Just in case there was any doubt, you don't have to worry about charging your smartphone when it's already fully charged.
You don't have to think too hard about preserving your smartphone's battery — especially overnight.
For years, the myth has persisted that plugging your smartphone in to charge while you sleep will harm the phone's battery. Though many people do it anyway, others warn that charging a phone that is already fully charged will waste its battery's capacity.
But while those fears may have made sense with the batteries of years ago, they're overblown today.
"Having your phone plugged in at night doesn't diminish the battery," says Kyle Wiens, the head of iFixit, a California company known for its repair guides and "teardowns" of consumer gadgets. "It's all about cycle count — it's all about how you actually use the battery, how much work you're making the battery do."
The cycle count is the number of full charges a smartphone can deal with before its battery is significantly degraded. For instance, if you drain a phone's battery halfway then recharge that half-empty capacity, that takes up half a cycle.
Wiens says the typical smartphone battery will get about 400 charge cycles, which should help the device last at least a year and a half. It's not uncommon for some to last beyond that. That's about as long as many people keep their devices anyway.
But leaving your phone in the charger overnight, even when it's fully charged, won't do much to change how frequently its battery runs through cycles, which are drained by simply using the phone.
"In terms of the gradual erosion of battery life, what must be understood is that phone batteries are constantly in a state of decay," a representative for the battery and charger accessories maker Anker says. "Sleeping with a phone charging overnight will make no noticeable difference in the process."
That's because modern smartphones are designed to avoid taking in more current than is necessary to fully charge them. In other words, they know when to take it easy.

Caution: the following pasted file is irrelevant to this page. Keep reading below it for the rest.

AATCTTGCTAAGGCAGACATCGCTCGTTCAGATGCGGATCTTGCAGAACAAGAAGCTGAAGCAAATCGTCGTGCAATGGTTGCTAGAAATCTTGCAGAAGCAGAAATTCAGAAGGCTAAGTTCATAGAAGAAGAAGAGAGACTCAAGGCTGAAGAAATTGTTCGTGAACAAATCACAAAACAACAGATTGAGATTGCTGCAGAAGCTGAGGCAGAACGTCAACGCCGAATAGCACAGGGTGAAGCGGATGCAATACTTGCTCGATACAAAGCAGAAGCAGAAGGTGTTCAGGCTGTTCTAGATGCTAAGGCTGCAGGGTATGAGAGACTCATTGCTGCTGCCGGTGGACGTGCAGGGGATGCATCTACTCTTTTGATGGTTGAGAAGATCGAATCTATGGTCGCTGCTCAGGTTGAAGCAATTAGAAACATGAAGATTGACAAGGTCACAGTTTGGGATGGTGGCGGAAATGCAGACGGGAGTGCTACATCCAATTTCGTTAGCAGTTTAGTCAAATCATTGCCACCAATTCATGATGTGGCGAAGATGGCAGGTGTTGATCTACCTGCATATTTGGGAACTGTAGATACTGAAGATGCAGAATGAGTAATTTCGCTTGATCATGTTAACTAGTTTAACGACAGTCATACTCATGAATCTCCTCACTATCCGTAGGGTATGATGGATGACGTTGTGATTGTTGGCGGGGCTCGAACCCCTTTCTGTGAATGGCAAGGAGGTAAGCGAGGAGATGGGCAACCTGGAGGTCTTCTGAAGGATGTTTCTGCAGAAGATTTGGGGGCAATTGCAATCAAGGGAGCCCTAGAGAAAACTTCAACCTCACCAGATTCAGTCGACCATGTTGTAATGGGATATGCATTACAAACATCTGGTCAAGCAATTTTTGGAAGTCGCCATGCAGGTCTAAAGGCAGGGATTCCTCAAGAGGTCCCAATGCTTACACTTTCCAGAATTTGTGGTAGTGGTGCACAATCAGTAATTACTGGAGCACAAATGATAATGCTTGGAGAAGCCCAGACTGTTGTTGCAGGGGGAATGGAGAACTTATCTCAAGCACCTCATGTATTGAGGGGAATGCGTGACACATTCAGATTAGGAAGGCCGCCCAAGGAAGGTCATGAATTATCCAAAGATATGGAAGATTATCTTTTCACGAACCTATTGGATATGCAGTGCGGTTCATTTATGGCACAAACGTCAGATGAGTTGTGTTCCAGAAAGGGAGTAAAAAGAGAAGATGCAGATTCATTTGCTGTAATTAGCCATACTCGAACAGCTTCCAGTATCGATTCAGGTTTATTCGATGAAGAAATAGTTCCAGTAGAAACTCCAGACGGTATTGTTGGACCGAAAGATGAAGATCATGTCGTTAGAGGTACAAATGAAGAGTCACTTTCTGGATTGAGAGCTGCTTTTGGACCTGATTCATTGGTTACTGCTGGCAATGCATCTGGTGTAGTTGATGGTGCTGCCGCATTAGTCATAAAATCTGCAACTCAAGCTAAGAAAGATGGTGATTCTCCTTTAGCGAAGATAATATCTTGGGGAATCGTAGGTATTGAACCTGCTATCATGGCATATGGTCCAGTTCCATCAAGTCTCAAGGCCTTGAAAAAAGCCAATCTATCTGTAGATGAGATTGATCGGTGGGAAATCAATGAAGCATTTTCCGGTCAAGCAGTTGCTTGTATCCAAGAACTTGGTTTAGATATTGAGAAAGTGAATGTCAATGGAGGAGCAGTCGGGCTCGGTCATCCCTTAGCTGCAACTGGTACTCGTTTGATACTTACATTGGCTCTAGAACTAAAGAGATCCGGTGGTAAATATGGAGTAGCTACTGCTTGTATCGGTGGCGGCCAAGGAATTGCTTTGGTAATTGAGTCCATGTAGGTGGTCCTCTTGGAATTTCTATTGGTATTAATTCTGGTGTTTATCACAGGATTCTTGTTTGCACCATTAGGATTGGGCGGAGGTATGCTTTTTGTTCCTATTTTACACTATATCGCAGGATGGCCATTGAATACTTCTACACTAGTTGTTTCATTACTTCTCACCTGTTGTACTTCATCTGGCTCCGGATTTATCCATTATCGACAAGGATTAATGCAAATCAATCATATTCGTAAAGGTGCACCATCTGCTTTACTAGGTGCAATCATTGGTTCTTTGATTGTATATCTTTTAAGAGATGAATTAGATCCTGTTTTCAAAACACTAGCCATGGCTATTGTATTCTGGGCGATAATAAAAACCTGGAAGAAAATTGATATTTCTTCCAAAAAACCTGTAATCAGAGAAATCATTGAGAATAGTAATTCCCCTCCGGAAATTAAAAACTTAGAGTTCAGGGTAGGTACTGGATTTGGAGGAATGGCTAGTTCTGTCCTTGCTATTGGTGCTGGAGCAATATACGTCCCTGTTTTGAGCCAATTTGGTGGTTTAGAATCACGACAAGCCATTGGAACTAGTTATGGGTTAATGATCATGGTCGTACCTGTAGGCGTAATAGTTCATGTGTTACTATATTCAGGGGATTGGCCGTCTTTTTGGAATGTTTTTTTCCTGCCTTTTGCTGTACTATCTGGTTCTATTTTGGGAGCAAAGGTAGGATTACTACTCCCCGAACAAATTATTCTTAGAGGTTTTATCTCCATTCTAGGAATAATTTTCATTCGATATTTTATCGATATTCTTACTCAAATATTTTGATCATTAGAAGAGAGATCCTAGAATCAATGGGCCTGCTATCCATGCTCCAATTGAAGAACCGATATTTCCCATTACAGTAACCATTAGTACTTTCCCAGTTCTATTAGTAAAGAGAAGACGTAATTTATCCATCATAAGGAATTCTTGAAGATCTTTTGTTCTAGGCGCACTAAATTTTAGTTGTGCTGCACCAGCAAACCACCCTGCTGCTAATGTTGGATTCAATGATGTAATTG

"Smartphones, as the name would suggest, are smart," the Anker representative said. "Every unit has a built-in chip that will prevent charging once 100% capacity has been reached. Therefore, provided that the phone in question is purchased from a verified and legitimate retailer, there should be no danger in leaving the phone charging overnight."
The idea that charging overnight may be harmful — or cause a series of "mini-charges" that continuously drain the battery — typically comes from people's experiences with older tech, Wiens says.
"I think what gives people this feeling is that back in the day some phones or some laptops would go back and forth between 99% and 100%" on their battery indicators, he says. "That had more to do with measuring errors of what the software was showing you more than anything else."
But one danger that may exist with leaving your smartphone plugged in overnight is temperature. As Apple warns on its website, the lithium-based batteries used in modern smartphones can be degraded by extreme heat — though that's something to watch out for regardless of when you recharge your device.
Wiens says the most common complaints he sees with regard to smartphone battery life are people saying their device won't charge above a certain point or will die out at a percentage above zero.
Those suffering from this may just need to get a replacement battery, Wiens says, but they could also try discharging their device all the way down to 0% then filling it back up again. This will effectively "recalibrate" the battery's internal counter; Nintendo recently suggested a similar method to fix a battery issue on its Switch console.
Either way, problems like that go beyond charging your phone overnight. If your battery is running low just before bedtime, know that you can rest easy until the morning.